Three objects sets are additive:

For L=3: There is always a (unique) tree with one internal node.

j

c

b

m

k

a

i

Thus


Constructing additive trees the neighbor joining problem l.jpg
Constructing additive trees:The neighbor joining problem

  • Let i, jbe neighboring leaves in a tree, let k be their parent, and let m be any other vertex.

  • The formula

  • shows that we can compute the distances of k to all other leaves. This suggest the following method to construct tree from a distance matrix:

  • Find neighboring leaves i, j in the tree,

  • Replace i, j by their parent kand recursively construct a tree T for the smaller set.

  • Add i, j as children of kinT.


Neighbor finding l.jpg

A

B

C

D

Neighbor Finding

How can we find from distances alone a pair of nodes which are neighboring leaves?

Closest nodes aren’t necessarily neighboring leaves.

Next we show one way to find neighbors from distances.


Neighbor finding saitou nei method l.jpg

T1

T2

m

l

k

i

j

Neighbor Finding: Saitou & Nei method

Theorem [Saitou & Nei] Assume all edge weights are positive. If D(i, j) is minimal (among all pairs of leaves), then i and j are neighboring leaves in the tree.

The proof is rather involved!


Neighbor joining algorithm l.jpg

m

k

i

j

Neighbor Joining Algorithm

  • Set L to contain all leaves

    Iteration:

  • Choose i, j such that D(i, j) is minimal

  • Create new node k, and set

  • Remove i, j from L, and add k

    Termination Condition:when |L| =2 , connect two remaining nodes


Saitou nei s idea l.jpg

1

a

d

c

e

b

g

f

2

4

3

5

Saitou & Nei’s Idea:

Let (i, j) = d(i, j) – (ri + rj)

“ L-2 ” is crucial!

D12 = (a+c+d) – (1/3)(a+b + a+c+d + a+c+e+f

+ a+c+e+g + d+c+a + d+c+b + d+e+f + d+e+g)

D13 = (a+b) – (1/3)(a+b + a+c+d + a+c+e+f

+ a+c+e+f + b+a + b+c+d + b+c+e+f + b+c+e+g)

Hence D12 - D13 = (4/3) c


Saitou nei s proof l.jpg

B

A

e2

F

E

e3

e1

C

D

Saitou & Nei’s proof

Notations used in the proof :

p(i, j) = the path from vertex i to vertex j;

P(D,C) = (e1, e2, e3) = (D, E, F, C)

For a vertex i, and an edge e=(p , q):

Ni(e) = number of elements in the set: {k : e is on p(i, k), k is a leave}.

e.g.

ND(e1) = 3, ND(e2) = 2, ND(e3) = 1

NC(e1) = 1



Saitou nei s proof58 l.jpg

T1

T2

l

k

i

j

Saitou & Nei’s proof

Proof of Theorem:Assume for contradiction that D(i, j) is minimized for i, j which are not neighboring leaves.

Let (i, l, ..., k, j) be the path from i to j. let T1 and T2 be the subtrees rooted at k and l which do not contain edges from P(i,j) (see figure).

Notation: |T| = #(leaves in T).


Saitou nei s proof59 l.jpg

T2

m

l

k

i

j

Saitou & Nei’s proof

Case 1:i or j has a neighboring leaf. WLOG j has a neighbor leaf m.

A. D(i,j) - D(m,j)=(L-2)(d(i,j) - d(j,m)) – (ri+rj) +(rm+ rj)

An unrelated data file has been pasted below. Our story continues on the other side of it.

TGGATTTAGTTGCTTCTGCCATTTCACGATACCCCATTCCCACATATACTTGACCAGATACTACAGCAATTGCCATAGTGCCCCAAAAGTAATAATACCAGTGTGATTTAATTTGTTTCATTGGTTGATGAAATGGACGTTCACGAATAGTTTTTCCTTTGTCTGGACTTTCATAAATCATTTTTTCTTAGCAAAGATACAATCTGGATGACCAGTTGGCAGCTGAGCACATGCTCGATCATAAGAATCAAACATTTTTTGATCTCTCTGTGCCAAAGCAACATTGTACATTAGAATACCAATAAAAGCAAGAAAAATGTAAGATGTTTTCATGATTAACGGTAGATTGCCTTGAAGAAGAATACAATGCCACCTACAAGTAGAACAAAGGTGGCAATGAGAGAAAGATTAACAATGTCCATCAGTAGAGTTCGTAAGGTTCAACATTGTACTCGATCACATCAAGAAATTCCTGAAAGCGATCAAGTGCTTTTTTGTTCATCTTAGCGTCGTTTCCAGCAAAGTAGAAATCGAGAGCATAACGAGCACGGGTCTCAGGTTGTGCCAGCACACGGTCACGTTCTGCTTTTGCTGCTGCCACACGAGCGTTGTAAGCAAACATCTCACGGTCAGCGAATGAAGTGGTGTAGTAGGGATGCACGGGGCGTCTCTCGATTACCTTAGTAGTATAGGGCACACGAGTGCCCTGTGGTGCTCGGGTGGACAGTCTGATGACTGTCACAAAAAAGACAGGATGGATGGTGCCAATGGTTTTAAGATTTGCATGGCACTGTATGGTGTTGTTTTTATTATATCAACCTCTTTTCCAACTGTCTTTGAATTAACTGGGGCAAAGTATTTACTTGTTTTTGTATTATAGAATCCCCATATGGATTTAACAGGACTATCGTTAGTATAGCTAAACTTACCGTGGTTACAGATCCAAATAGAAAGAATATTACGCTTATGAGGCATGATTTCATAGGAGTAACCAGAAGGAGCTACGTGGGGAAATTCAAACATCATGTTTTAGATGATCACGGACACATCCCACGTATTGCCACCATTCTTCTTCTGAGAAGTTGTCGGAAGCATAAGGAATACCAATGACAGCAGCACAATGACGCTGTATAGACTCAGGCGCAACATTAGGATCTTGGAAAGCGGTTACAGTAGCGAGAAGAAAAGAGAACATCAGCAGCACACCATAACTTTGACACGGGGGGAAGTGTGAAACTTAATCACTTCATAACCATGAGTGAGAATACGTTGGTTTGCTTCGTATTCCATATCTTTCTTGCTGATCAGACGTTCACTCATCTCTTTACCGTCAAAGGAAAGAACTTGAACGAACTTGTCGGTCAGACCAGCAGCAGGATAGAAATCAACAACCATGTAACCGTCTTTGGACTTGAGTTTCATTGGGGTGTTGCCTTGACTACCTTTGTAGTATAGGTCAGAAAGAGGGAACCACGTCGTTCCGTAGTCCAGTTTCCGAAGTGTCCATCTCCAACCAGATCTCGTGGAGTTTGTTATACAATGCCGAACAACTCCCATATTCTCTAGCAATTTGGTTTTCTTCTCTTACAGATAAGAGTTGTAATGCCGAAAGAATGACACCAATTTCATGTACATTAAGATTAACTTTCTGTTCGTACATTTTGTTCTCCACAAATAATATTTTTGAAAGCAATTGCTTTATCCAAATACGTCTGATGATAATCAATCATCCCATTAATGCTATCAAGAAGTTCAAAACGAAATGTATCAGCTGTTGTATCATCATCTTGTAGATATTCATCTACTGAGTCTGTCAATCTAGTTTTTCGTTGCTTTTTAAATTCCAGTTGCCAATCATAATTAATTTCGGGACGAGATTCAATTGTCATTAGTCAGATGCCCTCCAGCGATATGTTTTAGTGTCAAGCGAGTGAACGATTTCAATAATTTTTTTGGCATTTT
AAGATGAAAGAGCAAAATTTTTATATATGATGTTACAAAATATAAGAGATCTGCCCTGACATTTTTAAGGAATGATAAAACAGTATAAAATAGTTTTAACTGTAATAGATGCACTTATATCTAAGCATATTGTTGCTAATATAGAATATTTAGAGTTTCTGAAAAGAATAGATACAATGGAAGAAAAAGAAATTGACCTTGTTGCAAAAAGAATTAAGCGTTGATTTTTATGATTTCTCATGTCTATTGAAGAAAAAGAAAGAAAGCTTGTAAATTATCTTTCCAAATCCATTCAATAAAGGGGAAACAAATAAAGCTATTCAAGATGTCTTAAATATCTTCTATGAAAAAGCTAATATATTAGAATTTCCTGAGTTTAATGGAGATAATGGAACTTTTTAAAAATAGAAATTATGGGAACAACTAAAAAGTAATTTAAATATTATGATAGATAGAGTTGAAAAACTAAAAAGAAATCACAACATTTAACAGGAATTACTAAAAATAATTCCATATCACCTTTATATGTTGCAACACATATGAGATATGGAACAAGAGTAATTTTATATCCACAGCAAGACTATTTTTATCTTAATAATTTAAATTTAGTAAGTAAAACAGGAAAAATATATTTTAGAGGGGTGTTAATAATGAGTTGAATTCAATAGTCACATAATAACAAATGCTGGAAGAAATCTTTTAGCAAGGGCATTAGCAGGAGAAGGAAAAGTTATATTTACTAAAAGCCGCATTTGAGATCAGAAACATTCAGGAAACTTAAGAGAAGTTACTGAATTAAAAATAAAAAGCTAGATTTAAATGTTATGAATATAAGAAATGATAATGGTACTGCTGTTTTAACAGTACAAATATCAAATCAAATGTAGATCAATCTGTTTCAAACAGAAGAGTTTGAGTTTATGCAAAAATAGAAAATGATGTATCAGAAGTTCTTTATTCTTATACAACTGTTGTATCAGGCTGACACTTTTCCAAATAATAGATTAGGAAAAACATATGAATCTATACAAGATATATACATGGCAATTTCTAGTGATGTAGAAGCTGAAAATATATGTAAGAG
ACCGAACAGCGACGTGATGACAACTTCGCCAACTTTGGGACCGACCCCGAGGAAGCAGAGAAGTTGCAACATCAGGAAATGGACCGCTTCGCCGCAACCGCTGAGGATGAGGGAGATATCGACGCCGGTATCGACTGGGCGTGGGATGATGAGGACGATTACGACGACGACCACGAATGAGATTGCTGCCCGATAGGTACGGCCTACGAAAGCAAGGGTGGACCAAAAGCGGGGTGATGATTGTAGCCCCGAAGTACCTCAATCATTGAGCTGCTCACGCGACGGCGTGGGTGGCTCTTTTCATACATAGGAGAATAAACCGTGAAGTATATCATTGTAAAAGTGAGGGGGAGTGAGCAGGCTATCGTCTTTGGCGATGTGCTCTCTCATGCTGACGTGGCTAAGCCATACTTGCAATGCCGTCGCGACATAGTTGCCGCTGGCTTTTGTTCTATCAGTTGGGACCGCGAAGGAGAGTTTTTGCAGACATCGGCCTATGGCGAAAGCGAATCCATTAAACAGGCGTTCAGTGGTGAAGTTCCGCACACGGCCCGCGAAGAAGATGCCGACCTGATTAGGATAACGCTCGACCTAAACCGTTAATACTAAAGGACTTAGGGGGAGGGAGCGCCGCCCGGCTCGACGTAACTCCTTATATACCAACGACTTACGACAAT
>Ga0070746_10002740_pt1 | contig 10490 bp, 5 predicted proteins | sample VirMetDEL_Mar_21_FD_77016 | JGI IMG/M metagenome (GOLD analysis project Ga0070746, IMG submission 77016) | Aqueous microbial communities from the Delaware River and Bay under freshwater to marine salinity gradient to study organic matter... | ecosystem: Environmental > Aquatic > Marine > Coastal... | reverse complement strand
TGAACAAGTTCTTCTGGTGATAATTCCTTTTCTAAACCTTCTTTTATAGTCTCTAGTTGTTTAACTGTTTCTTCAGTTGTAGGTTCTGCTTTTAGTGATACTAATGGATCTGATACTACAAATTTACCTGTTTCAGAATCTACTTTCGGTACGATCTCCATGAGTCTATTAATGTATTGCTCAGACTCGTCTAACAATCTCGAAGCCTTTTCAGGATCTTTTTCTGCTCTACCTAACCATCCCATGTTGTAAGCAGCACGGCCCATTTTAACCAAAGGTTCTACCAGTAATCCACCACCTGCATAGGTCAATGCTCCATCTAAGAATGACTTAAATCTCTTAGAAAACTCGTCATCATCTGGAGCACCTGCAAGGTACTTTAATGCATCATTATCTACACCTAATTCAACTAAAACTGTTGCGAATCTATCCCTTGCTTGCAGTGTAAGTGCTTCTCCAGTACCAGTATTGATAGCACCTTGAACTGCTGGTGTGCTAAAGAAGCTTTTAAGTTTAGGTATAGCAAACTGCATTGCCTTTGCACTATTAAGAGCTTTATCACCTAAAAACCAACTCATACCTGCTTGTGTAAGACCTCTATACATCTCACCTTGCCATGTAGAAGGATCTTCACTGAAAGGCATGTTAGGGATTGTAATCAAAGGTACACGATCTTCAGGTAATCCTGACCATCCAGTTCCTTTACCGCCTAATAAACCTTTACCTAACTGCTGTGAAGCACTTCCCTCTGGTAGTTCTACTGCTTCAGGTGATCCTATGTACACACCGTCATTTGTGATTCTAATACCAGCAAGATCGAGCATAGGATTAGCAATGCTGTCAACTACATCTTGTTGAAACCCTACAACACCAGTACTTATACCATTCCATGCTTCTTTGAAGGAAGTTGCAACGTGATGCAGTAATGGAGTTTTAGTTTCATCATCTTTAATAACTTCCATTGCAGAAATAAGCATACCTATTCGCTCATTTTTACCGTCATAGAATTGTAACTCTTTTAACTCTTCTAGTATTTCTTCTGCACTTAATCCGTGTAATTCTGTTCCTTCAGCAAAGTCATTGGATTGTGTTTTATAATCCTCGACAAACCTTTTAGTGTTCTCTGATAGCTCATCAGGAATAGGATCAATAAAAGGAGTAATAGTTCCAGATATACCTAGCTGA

=(L-2)(d(i,k)-d(k,m))+rm-ri

B.rm-ri ≥ (L-2)(d(k,m)-d(i,l)) + (4-L)d(k,l)

(since for each edge eP(k,l), Nm(e) ≥ 2 and Ni(e) L-2)

Substituting B in A:

D(i,j) - D(m,j) ≥

(L-2)(d(i,k)-d(i,l)) + (4-L)d(k,l)

= 2d(k,l)> 0,

contradicting the minimality assumption.


Saitou nei s proof60 l.jpg

T1

m

n

p

T2

k

l

i

j

Saitou & Nei’s proof

Case 2: Not case 1. Then both T1andT2contain 2 neighboring leaves.

WLOG |T2|≥|T1|. Let n,m be neighboring leaves in T1. We shall prove that D(m,n) < D(i,j), which will again contradict the minimality assumption.


Saitou nei s proof61 l.jpg
Saitou & Nei’s proof

A. 0 ≤ D(m,n) - D(i,j)= (L-2)(d(m,n) - d(i,j) ) + (ri+rj) – (rm+rn)

B. rj-rm< (L-2)(d(j,k) – d(m,p)) + (|T1|-|T2|)d(k,p)

C. ri-rn <(L-2)(d(i,k) – d(n,p)) + (|T1|-|T2|)d(l,p)

Adding B and C, noting that d(l,p)>d(k,p):

D. (ri+rj) – (rm+rn) < (L-2)(d(i,j)-d(n,m)) +

2(|T1|-|T2|)d(l,p)

T1

m

n

p

T2

k

Substituting D in the right hand side of A:

D(m,n ) - D(i,j)< 2(|T1|-|T2|)d(l,p) ≤ 0,

as claimed. QED

l

i

j


A simpler neighbor finding method l.jpg
A simpler neighbor finding method

Select an arbitrary leave r.

  • For each pair of labeled nodes (i, j)let C(i, j) be defined by the following figure:

r

C(i,j)

j

Claim: Let i, j be such that C(i, j)is maximized.

Then i and j are neighboring leaves.

i


Neighbor joining algorithm63 l.jpg

m

k

i

j

Neighbor Joining Algorithm

  • Set M to contain all leaves, and select a leave r. |M|=L

  • If L =2, return tree of two vertices

    Iteration:

  • Choose i, j such that C(i, j) is maximal

  • Create new vertex k, and set

  • remove i, j, and add k to M

  • Recursively construct a tree on the smaller set, then add i, j as children on k, at distances d(i,k) and d(j,k).


Complexity of neighbor joining algorithm l.jpg

m

k

i

j

Complexity of Neighbor Joining Algorithm

Naive Implementation:

Initialization:Θ(L2) to compute the C(i, j)’s.

Each Iteration:

  • O(L) to update {C(i, k): i L} for the new node k.

  • O(L2) to find the maximal C(i, j).

    Total of O(L3).